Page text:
California Gov. Gavin Newsom views a rooftop solar system in Sacramento with state officials.
Source: Associated Press
One day after embattled California utility Pacific Gas and Electric Co., or PG&E, and its parent PG&E Corp. jointly filed a revised Chapter 11 bankruptcy restructuring proposal, backed by $25.5 billion in settlements with wildfire victims, Gov. Gavin Newsom said the plan falls "woefully short" of the requirements of a 2019 state law.
"In my judgment, the amended plan and the restructuring transactions do not result in a reorganized company positioned to provide safe, reliable, and affordable service to its customers, as required by" Assembly Bill 1054, Newsom said in a Dec. 13 letter addressed to Bill Johnson, president and CEO of PG&E Corp.
"The resolution of this bankruptcy must yield a radically restructured and transformed utility that is responsible and accountable," Newsom said. That could include a takeover of the state's largest utility, the governor stated, echoing comments he made after PG&E in October triggered a series of unprecedented precautionary blackouts aimed at keeping its power lines from igniting more wildfires.
Citing PG&E's troubled operating history, including a deadly 2010 gas pipeline explosion in San Bruno, Calif., and numerous catastrophic wildfires caused by PG&E electric infrastructure in the past three years, Newsom said the utility's operating license should be conditioned on a new process of "escalating enforcement" of safety and operating metrics.
"This should also include a streamlined process for transferring the license and the operating assets to the state or a third party when circumstances warrant," the governor added.
The amended plan must include a "non-waivable condition" that the U.S. Bankruptcy Court for the Northern District of California approve its plan by June 30, 2020, and for the plan to go into effect by Aug. 29, 2020, Newsom said. That is in line with the state law AB 1054, which set the June deadline for PG&E to exit bankruptcy protection in order to participate in a $21 billion state fund to cover damages from future wildfires.
"If either of these dates are not met, the Bankruptcy Court should appoint a Chapter 11 trustee acceptable to the [California Public Utilities Commission] to manage the debtors and dispose of their assets and/or operations," Newsom wrote.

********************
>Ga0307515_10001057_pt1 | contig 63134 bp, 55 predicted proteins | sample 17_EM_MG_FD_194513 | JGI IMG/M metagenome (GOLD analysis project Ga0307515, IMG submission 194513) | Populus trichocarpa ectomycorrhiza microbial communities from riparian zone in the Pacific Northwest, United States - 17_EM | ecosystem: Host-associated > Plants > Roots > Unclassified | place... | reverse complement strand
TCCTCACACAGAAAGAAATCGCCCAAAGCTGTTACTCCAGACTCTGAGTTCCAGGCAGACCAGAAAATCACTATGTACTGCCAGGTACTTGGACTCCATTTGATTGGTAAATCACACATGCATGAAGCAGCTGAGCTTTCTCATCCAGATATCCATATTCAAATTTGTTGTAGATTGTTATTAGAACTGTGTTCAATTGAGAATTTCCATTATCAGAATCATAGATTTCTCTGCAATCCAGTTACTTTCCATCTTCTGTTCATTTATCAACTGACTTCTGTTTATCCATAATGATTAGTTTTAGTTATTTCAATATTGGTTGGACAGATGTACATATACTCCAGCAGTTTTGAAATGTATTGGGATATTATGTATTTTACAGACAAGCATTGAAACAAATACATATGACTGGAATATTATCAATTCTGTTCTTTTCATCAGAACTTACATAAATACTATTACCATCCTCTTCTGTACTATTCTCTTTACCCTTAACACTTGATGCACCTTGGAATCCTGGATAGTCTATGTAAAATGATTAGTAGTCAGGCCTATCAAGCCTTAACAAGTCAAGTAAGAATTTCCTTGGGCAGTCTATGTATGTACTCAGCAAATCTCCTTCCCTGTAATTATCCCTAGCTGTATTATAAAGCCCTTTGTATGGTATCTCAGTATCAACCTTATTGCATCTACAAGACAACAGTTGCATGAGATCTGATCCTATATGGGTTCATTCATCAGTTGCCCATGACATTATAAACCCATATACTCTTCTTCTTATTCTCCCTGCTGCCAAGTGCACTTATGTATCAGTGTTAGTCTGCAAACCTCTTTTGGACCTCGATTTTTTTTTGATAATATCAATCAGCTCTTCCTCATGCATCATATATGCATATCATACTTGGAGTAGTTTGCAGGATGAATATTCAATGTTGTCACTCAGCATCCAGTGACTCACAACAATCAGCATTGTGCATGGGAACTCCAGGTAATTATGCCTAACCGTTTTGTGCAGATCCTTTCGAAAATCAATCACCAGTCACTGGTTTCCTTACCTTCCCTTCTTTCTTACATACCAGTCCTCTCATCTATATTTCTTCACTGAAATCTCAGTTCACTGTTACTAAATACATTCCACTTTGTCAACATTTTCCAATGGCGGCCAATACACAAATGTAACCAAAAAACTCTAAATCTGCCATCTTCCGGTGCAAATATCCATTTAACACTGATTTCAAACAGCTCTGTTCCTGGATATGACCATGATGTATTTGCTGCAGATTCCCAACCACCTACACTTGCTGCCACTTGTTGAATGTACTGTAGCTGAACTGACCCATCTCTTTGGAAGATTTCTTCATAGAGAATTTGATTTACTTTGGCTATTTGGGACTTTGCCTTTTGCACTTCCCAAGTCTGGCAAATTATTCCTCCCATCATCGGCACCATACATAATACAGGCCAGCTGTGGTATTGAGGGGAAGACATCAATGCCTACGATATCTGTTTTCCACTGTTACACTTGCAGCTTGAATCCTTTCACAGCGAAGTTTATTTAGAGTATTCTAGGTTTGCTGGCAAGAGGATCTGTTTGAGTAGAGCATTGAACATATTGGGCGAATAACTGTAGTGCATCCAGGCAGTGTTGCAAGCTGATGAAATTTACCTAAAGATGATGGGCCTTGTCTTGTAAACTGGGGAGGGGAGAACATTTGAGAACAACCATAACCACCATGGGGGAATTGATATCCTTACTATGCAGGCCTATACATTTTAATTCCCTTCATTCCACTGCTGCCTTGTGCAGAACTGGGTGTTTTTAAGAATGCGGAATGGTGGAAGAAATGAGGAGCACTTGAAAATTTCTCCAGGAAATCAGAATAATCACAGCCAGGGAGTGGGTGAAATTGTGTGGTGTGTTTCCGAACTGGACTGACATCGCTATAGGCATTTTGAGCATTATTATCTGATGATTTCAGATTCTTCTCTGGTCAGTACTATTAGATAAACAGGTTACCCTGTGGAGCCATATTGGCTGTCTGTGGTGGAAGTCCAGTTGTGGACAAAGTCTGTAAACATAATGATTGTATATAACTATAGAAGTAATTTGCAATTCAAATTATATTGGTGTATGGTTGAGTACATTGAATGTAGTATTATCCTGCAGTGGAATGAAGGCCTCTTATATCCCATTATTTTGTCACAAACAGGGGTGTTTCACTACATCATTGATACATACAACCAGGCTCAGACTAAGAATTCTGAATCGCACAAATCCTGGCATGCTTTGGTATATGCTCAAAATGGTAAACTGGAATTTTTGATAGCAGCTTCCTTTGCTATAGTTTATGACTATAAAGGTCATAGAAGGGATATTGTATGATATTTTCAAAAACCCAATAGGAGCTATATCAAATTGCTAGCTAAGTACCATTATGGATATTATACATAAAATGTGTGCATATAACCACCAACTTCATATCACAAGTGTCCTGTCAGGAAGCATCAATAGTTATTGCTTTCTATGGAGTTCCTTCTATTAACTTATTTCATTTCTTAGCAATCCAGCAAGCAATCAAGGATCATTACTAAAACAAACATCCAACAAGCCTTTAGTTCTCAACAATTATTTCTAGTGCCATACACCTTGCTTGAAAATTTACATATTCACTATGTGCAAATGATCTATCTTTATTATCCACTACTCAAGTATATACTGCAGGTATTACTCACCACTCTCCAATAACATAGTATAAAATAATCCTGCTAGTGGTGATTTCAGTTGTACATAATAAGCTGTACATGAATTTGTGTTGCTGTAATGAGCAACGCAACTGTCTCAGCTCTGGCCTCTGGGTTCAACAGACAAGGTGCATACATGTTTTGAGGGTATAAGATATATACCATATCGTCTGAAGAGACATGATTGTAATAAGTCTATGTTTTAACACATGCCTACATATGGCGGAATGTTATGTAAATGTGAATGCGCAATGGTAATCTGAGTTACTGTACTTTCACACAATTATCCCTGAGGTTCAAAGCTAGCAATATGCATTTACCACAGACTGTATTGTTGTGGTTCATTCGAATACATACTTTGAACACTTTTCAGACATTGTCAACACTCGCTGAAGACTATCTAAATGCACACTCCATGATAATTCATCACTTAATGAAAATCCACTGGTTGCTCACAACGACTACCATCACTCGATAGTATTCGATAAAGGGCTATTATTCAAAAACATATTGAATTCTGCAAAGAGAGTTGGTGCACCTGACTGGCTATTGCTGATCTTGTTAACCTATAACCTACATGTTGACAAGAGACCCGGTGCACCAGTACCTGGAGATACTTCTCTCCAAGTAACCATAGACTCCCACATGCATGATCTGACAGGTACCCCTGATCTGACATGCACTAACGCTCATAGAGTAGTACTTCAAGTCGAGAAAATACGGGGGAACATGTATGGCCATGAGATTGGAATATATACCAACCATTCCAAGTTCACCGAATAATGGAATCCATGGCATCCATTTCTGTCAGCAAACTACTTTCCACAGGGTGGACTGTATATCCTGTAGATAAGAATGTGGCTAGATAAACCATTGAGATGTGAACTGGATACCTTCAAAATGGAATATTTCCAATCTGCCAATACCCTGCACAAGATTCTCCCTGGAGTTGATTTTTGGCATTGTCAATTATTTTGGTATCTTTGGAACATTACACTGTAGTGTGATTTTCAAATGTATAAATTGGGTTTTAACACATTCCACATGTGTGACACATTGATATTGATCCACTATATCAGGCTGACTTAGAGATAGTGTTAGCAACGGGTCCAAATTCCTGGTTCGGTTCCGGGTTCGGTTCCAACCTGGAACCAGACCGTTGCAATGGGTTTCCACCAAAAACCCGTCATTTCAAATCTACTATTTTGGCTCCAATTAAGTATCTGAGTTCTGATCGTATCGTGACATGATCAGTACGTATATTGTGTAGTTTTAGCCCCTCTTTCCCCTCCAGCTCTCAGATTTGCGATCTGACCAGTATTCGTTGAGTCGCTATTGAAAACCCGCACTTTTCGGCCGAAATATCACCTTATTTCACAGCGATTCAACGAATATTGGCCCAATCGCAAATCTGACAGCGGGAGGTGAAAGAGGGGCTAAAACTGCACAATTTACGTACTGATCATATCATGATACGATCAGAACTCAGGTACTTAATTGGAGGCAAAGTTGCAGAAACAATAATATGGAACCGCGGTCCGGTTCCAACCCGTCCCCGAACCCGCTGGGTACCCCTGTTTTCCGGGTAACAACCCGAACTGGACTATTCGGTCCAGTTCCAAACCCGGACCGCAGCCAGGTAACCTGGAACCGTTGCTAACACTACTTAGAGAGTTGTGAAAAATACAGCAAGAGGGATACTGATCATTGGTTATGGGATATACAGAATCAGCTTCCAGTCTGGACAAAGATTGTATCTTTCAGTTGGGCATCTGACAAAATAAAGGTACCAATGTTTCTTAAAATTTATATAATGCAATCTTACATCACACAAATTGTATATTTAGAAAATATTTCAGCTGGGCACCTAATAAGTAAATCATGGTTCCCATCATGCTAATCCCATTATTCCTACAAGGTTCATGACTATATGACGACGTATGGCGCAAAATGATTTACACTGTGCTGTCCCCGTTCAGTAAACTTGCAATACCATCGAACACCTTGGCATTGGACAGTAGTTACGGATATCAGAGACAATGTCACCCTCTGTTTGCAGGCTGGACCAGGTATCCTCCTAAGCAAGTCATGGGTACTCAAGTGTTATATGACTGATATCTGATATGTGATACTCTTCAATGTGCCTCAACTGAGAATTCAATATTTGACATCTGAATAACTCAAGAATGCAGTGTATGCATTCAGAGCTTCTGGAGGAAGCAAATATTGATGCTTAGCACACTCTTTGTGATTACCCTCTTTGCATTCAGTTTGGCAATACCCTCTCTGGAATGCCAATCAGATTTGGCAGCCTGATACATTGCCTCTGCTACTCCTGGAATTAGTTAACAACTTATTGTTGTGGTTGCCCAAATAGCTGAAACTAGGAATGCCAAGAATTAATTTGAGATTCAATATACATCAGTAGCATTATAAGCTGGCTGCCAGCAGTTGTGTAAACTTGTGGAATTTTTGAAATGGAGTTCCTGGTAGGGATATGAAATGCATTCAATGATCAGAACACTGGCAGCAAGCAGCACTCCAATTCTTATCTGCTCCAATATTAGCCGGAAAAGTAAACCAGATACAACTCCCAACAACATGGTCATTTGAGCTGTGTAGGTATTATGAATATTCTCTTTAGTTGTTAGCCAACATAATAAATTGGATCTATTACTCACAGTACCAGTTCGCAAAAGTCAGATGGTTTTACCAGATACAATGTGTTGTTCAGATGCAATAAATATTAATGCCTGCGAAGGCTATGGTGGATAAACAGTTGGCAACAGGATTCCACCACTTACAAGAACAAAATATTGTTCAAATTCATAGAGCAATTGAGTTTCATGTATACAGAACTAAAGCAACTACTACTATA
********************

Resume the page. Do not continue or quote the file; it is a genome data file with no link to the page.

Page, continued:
'Not a rubber stamp'
The CPUC's mandatory review of the plan, which will vet PG&E's financing, rates, safety and governance culture, and compliance with state climate policies, "is not a rubber stamp," the governor added.
Newsom criticized the proposal's debt-heavy capital structure, which he said left the utility with limited options to make needed investments and exposed it to future financial and operating challenges that could force the restructured entity back into bankruptcy.
A group of PG&E bondholders led by Elliott Management Corp. voiced similar criticism in a Dec. 12 response to the utility's revised plan of reorganization. Newsom's rejection of PG&E's plan gives the bondholders' competing plan an opportunity to regain traction after a group of individual wildfire victims switched their support to PG&E's plan. Previously, the group backed the bondholders' proposal.
The governor also called for a new post-bankruptcy board of directors comprised of "a majority of Californians" and members with "extensive safety experience."
Responding to the governor's letter, PG&E defended its latest restructuring plan.
"We believe it [meets the requirements of the law] and is the best course forward for all stakeholders," PG&E said in an emailed statement. "We've welcomed feedback from all stakeholders throughout these proceedings and will continue to work diligently in the coming days to resolve any issues that may arise."
State Sen. Bill Dodd, D-Napa, a co-author of AB 1054, disagreed with the assertion that the company's plan is in compliance with the law and applauded Newsom's rejection.
"Of course PG&E is going to claim its plan is great and complies with the law, but only a sucker would believe them at this point," Dodd said in a late Dec. 13 response. "It's their standard operating procedure to say one thing and do another. As co-author of Assembly Bill 1054, I can tell you we intended and must demand a better outcome for our ratepayers and communities."